• Copies of Your Book: $10-$$$ This depends on how many pages your book is and how many books you purchase in a bulk. You will get an author discount, but then there is shipping as well. All of this are expenses to keep in mind.
  • Author Swag/Merchandise: $5-$$$ Bookmarks, business cards, magnets, keychains, charms, gift cards, pens, notebooks—basically anything you sell or give away in order to draw more interest to your book. The big secret is, as a self-published author, if you want any swag made, you need to put in the time and money to have it made. You can use sites such as Vistaprint for bookmarks, business cards, and a few other stuff, but then you can check out Fiverr or Etsy for unique ideas. All of this is more money out of pocket.

Of course none of this mentions the expense of travel should you decide to do a book tour or attend conventions in order to sell your book. Publishing and selling a book can become quite expensive, but this is why it is important to budget. If you have a good handle on the finances, you will come to see what works for you and what doesn’t, and when it’s time to promote again, you can put into action only what you have determined benefited you.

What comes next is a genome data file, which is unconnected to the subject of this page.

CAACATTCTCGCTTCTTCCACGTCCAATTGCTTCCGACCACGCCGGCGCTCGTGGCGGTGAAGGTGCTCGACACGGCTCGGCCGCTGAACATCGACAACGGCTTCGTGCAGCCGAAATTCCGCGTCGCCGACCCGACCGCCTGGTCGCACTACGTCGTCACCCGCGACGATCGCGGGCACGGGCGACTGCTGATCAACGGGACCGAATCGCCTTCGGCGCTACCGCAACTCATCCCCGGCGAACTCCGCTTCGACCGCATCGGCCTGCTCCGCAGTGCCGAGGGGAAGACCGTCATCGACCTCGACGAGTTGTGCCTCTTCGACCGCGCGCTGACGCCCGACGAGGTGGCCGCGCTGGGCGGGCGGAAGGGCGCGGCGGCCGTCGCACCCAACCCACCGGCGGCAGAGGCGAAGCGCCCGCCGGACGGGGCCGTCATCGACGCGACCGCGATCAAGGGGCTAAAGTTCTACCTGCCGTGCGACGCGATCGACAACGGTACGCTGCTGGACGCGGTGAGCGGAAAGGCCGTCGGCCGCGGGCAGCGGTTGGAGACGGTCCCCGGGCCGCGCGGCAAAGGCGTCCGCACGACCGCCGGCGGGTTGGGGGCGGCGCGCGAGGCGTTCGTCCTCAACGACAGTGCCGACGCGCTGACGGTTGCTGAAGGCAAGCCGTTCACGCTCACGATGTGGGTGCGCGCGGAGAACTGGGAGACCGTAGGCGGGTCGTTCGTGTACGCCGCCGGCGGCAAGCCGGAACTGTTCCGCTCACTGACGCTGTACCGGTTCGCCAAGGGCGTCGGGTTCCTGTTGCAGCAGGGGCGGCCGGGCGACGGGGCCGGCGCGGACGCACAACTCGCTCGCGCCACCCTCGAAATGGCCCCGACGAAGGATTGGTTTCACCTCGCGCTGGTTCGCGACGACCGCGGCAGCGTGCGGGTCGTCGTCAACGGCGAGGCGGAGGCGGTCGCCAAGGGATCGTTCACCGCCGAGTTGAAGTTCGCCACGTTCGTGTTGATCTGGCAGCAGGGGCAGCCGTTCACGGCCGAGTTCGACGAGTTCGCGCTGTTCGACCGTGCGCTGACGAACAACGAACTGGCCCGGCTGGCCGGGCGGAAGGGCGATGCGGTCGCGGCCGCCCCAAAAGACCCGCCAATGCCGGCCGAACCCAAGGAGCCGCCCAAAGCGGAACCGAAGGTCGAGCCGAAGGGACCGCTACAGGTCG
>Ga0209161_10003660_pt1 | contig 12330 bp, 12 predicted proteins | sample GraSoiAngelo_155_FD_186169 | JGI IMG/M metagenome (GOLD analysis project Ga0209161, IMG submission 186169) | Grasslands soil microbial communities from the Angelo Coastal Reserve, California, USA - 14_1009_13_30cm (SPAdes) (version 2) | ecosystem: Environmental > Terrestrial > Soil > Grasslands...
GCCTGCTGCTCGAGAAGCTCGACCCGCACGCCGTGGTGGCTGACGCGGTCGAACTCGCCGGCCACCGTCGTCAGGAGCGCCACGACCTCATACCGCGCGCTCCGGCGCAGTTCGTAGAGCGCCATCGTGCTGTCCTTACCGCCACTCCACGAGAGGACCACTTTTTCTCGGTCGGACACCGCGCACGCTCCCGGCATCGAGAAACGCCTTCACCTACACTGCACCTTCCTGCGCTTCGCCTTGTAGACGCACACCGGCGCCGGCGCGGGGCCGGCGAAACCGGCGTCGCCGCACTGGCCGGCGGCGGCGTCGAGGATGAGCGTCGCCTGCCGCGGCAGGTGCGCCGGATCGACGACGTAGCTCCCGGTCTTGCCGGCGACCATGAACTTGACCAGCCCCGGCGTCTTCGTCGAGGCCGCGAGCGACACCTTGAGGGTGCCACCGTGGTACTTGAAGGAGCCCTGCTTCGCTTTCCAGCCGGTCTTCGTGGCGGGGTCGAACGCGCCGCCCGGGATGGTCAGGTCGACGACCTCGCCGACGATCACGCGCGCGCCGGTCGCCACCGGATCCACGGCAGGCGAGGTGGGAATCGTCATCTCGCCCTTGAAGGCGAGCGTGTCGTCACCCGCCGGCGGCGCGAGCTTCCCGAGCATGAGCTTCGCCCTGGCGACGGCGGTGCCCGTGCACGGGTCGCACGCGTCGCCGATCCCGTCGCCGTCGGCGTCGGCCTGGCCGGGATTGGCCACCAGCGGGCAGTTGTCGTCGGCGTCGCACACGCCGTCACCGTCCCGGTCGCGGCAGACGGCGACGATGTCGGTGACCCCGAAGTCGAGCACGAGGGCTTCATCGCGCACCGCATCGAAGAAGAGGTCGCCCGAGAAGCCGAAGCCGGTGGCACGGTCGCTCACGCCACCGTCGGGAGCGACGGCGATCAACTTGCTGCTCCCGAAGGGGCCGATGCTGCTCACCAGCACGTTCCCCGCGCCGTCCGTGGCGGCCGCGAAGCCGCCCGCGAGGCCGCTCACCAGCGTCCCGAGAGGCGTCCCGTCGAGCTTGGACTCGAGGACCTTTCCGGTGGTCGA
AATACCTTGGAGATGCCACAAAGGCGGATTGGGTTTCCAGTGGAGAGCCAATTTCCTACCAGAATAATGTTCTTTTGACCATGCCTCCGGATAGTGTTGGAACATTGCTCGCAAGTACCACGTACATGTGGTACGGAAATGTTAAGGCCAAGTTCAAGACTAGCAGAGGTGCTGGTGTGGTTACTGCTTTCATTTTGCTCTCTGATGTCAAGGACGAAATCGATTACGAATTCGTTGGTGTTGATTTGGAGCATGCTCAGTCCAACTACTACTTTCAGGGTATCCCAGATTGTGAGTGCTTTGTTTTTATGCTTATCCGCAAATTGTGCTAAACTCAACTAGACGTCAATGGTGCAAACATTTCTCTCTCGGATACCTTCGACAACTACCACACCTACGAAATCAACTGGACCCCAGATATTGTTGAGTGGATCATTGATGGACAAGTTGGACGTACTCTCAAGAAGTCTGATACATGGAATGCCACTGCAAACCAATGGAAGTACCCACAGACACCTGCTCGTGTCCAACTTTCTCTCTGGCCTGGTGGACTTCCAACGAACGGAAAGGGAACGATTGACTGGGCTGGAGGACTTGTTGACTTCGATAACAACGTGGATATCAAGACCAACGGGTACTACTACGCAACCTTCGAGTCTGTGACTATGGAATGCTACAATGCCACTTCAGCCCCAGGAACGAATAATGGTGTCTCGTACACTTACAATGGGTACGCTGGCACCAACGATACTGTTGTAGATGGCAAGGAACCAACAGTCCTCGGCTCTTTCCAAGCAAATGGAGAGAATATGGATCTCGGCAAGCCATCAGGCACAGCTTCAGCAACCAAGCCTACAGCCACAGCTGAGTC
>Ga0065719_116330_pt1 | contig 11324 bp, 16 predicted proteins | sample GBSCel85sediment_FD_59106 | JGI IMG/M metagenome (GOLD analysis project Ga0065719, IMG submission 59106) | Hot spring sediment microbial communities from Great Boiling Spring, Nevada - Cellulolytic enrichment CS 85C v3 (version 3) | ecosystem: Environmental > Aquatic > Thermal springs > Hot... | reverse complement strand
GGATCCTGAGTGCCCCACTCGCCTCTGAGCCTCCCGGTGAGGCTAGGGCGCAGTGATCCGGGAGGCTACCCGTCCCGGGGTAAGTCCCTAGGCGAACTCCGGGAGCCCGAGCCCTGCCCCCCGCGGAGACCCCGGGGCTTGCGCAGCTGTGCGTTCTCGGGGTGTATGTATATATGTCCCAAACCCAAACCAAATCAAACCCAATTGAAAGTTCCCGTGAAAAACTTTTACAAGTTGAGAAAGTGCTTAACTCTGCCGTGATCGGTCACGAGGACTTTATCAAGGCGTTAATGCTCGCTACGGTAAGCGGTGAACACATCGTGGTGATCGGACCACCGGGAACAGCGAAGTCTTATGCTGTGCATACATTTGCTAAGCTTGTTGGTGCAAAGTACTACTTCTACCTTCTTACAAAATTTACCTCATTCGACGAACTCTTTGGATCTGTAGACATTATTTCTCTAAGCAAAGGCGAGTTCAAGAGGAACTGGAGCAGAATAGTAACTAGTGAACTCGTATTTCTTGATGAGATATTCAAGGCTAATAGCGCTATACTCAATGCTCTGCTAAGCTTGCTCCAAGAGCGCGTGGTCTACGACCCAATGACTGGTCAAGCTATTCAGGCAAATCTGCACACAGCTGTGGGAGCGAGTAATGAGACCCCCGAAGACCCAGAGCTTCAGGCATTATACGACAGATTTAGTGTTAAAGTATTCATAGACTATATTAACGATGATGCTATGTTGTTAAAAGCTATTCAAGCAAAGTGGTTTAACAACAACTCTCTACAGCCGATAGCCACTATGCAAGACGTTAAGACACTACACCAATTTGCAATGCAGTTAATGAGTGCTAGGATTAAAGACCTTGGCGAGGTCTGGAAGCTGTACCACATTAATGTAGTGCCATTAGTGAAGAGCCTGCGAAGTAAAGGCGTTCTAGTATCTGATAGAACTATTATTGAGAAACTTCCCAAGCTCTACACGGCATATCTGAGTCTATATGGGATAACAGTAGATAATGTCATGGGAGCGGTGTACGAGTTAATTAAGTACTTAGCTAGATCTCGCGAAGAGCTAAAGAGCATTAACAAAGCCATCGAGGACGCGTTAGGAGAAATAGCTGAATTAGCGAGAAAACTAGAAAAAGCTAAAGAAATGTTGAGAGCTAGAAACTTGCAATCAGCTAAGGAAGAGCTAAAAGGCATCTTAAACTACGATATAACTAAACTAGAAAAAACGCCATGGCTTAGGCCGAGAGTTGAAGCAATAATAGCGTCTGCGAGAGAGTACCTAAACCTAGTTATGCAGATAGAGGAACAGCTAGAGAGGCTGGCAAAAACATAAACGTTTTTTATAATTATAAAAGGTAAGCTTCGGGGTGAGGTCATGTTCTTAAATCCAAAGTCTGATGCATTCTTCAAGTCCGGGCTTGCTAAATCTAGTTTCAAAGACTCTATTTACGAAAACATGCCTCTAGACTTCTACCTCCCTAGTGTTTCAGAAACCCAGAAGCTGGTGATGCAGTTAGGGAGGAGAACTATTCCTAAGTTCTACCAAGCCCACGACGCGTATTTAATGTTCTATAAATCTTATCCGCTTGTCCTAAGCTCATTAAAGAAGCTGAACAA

Determine Your Writing Goals

Schedule your writing. Do I mean select a specific time of day to write? Yes and no. Yes, but only in the case that you can write that way, but no, in case you prefer more flexibility regarding your writing. So what do I mean? There are twelve months in a year. January is almost complete, but what would you like to see yourself accomplish regarding your writing goals in the month of February? What about March? How long does it take you to complete writing the first draft of your novel?

Most people just write. Sure, they have a goal in mind—finish this story and publish it…someday. Then Writer’s Block hits, and it really delays the writing process. However, if you lay your goals out for the year, you’ll have more of an incentive to press on and meet your deadlines. You’ll know if you don’t finish this story by this specific month, then you won’t be able to start on revising and editing it, and if you don’t get through that by this other date, you won’t be able to send out query letters or self-publish your work at the appointed time.